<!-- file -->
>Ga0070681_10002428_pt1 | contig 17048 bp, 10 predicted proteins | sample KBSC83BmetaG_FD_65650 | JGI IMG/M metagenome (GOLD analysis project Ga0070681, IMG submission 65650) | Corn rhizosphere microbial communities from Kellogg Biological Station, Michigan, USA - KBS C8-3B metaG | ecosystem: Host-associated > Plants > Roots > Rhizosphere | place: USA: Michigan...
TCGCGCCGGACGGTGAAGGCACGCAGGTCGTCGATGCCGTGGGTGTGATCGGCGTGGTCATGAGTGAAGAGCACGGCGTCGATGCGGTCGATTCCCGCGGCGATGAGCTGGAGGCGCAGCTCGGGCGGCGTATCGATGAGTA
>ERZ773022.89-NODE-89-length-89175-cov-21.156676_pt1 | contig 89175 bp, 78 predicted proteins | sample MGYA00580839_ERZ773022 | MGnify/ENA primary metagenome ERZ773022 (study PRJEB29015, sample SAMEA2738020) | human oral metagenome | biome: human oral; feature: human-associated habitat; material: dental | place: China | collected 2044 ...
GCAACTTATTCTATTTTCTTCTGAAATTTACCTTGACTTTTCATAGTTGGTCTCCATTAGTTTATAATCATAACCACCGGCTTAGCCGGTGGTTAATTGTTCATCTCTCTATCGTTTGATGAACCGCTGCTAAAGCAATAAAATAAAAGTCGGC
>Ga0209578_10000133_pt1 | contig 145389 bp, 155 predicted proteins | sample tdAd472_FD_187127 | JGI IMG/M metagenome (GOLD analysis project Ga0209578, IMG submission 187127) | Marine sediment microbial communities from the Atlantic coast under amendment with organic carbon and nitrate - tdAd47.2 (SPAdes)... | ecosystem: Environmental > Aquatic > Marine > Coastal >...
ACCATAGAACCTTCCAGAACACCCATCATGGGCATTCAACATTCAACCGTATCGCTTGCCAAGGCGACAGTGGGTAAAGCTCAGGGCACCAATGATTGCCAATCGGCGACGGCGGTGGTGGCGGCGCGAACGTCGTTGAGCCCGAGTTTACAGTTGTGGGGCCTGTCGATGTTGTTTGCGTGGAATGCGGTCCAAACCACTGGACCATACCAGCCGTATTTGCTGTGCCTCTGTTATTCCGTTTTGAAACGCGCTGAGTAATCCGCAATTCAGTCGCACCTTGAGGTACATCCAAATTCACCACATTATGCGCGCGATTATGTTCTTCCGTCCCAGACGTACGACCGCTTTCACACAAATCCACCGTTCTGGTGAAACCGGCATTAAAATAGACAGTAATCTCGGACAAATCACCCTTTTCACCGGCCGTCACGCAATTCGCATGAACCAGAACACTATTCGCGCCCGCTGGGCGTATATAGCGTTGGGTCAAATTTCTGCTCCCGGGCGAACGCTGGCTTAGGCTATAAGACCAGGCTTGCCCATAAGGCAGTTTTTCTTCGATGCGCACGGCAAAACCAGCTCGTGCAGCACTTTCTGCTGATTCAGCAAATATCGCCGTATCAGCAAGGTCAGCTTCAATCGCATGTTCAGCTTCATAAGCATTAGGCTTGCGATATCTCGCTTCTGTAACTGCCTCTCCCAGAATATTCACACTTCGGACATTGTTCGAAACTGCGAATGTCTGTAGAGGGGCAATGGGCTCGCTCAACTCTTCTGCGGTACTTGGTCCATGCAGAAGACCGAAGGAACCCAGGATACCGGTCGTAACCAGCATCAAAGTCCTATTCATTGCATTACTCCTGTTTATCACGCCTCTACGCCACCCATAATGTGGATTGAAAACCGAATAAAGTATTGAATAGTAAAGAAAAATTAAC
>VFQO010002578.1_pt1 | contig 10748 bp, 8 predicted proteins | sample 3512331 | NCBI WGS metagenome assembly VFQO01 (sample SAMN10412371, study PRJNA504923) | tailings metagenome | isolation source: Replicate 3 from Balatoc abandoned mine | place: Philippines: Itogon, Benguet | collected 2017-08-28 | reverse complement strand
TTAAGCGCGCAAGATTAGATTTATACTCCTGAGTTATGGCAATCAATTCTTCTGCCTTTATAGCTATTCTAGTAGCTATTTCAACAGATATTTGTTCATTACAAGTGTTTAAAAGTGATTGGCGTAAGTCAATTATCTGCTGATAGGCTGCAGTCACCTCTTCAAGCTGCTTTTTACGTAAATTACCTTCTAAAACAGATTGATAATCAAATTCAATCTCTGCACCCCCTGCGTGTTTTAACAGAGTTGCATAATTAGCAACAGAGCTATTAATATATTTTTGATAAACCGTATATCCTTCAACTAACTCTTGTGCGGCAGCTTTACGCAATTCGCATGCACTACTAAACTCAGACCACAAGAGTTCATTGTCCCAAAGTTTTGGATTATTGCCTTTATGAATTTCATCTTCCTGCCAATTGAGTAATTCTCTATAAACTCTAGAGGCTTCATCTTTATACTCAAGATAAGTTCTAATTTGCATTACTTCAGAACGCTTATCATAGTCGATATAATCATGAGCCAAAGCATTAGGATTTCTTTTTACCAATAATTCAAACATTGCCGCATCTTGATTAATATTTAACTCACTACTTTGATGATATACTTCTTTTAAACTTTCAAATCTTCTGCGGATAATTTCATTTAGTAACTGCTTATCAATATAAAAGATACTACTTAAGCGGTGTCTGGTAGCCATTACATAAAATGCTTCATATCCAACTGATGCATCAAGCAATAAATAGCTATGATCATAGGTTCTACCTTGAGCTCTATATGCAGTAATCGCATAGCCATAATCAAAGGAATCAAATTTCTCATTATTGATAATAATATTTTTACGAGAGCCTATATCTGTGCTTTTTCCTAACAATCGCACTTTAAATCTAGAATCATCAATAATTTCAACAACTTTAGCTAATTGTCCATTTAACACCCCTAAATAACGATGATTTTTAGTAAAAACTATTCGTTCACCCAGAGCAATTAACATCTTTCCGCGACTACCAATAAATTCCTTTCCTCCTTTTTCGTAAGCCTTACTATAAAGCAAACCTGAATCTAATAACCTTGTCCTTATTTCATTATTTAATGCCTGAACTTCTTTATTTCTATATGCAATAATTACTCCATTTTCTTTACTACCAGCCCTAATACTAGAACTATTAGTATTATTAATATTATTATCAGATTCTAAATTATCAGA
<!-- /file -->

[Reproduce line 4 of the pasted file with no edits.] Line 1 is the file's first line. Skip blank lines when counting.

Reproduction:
GCAACTTATTCTATTTTCTTCTGAAATTTACCTTGACTTTTCATAGTTGGTCTCCATTAGTTTATAATCATAACCACCGGCTTAGCCGGTGGTTAATTGTTCATCTCTCTATCGTTTGATGAACCGCTGCTAAAGCAATAAAATAAAAGTCGGC